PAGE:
Abraham’s faith was a “fully convinced” faith. He was fully persuaded by God’s faithfulness. God had never let him down before. There was no reason God would let him down in fulfilling His promise; not now or ever. That is the kind of faith that is righteous before God. The account of Abrahams faith is “also for us.” Trusting in God like this is how God forgives our sin through faith in Jesus and how He does great God-glorifying works through us.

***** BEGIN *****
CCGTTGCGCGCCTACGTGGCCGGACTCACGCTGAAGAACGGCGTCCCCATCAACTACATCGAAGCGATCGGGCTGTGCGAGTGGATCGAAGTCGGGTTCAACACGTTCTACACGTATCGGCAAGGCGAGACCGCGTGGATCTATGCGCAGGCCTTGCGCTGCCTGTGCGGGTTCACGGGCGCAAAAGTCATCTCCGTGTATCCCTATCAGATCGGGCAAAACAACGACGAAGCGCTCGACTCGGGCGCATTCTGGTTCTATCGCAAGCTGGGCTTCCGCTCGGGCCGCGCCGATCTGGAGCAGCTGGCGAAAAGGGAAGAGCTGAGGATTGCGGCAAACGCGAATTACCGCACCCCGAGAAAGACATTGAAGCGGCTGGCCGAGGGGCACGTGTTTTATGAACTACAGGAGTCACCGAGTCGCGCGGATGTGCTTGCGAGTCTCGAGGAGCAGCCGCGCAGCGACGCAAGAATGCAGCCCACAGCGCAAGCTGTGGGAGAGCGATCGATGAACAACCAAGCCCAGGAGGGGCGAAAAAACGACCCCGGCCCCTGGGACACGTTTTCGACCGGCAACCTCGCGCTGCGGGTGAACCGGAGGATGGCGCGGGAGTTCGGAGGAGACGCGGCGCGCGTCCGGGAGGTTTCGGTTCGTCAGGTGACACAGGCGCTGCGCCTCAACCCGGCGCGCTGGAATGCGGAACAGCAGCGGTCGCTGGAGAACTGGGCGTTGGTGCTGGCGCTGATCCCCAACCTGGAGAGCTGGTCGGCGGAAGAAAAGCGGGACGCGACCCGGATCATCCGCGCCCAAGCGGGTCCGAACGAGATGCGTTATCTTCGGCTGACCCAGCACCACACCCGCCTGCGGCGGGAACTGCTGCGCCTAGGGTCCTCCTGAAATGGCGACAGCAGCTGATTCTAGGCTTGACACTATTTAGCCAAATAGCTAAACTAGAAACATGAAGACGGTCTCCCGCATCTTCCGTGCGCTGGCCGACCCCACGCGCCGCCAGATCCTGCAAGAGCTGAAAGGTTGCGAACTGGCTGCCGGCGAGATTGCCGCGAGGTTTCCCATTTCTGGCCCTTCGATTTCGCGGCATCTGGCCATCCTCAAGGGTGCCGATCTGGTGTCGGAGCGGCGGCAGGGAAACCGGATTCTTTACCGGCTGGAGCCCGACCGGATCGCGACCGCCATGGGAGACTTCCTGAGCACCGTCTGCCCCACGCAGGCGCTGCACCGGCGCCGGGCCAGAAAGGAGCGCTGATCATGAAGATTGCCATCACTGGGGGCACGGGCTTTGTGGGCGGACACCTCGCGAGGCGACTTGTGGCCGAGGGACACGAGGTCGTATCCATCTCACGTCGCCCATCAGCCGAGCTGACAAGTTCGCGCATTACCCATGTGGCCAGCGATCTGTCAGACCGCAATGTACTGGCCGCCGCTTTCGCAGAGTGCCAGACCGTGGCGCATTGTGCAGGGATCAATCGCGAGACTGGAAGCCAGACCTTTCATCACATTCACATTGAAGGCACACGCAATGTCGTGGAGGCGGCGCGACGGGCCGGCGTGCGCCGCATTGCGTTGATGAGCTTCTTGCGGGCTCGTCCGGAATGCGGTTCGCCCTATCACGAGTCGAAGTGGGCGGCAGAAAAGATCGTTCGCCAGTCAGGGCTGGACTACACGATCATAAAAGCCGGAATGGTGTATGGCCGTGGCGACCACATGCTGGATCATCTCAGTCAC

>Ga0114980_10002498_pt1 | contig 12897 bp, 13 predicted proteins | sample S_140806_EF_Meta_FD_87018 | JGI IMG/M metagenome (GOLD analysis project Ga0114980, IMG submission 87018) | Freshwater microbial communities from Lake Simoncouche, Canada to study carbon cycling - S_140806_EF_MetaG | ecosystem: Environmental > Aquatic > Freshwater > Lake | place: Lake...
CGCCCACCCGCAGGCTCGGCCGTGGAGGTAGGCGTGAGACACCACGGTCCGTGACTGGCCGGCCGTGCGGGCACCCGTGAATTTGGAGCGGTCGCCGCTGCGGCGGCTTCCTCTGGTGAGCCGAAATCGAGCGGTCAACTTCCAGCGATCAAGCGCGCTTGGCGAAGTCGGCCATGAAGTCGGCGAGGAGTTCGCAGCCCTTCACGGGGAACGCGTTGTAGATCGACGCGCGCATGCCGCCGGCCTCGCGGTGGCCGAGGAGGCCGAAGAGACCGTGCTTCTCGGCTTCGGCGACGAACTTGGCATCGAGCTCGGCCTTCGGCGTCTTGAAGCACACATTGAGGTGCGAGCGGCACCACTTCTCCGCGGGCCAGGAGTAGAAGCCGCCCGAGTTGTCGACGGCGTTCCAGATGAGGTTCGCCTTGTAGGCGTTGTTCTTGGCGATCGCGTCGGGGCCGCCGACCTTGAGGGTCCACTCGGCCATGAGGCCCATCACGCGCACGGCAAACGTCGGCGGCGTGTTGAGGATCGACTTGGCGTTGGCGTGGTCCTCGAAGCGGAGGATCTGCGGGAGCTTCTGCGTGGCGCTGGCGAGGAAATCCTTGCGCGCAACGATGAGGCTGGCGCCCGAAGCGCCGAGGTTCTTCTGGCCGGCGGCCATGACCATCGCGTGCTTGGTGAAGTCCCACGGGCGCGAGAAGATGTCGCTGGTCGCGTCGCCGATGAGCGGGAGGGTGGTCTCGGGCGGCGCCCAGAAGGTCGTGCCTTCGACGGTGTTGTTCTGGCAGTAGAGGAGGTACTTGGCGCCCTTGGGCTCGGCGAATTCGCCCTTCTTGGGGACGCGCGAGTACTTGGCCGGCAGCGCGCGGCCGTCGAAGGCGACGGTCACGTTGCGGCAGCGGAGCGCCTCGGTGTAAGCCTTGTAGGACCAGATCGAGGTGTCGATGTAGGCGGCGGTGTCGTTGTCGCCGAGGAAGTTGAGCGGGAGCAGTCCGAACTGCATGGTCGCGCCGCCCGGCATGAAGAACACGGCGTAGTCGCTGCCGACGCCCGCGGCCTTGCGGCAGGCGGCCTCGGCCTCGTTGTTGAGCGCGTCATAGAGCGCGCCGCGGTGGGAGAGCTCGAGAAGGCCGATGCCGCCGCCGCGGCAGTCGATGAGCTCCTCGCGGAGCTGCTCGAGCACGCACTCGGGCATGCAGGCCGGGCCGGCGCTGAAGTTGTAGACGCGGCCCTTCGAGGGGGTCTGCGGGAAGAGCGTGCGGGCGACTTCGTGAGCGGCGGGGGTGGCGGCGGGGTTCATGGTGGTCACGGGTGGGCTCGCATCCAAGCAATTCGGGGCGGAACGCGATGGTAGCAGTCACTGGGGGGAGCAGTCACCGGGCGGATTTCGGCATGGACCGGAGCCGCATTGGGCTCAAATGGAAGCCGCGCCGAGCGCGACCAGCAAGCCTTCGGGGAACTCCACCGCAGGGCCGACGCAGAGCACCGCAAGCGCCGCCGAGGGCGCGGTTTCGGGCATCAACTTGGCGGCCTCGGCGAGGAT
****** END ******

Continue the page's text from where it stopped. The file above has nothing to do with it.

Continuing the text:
What is the benefit of the faith God gives? In Peter’s first epistle he writes to people who have been scattered because of persecution. They have probably lost everything. They may be alone, lost, confused. But Peter writes to them about faith for the future. Faith for the future is hope. This is what the Lord inspired him to write: “Blessed be the God and Father of our Lord Jesus Christ, who according to His abundant mercy has begotten us again to a living hope through the resurrection of Jesus Christ from the dead, 4 to an inheritance incorruptible and undefiled and that does not fade away, reserved in heaven for you, 5 who are kept by the power of God through faith for salvation ready to be revealed in the last time. 6 In this you greatly rejoice, though now for a little while, if need be, you have been grieved by various trials, 7 that the genuineness of your faith, being much more precious than gold that perishes, though it is tested by fire, may be found to praise, honor, and glory at the revelation of Jesus Christ, 8 whom having not seen you love. Though now you do not see Him, yet believing, you rejoice with joy inexpressible and full of glory, 9 receiving the end of your faith—the salvation of your souls.” (1 Peter 1:3-9). Peter begins by blessing God for Jesus, for His abundant mercy, for making a way for us to be born again, and for “living hope” that comes through Jesus resurrection from the dead.  What is “living hope”? Living hope is hope that is always alive. Jesus is alive, He is not dead. And if Jesus is alive, then death is defeated, and hope, no matter what, lives on. Peter blesses God for our inheritance in heaven and which is heaven. Peter blesses God for the power He gives to keep us strong in Him as we trust Him. He blesses God for the joy we have even though there are trials in this life. He explains that these trials are necessary to prove the genuineness of our faith; our more precious than gold faith. When our faith is tested it will result in praise, honor and glory before our Lord Jesus. And Peter bless God for this faith because it enables us to have incredible inexpressible joy and full glory even though we haven’t seen Jesus and await “the end of your faith.” All of this is what God seeks to develop in us through faith and in living hope.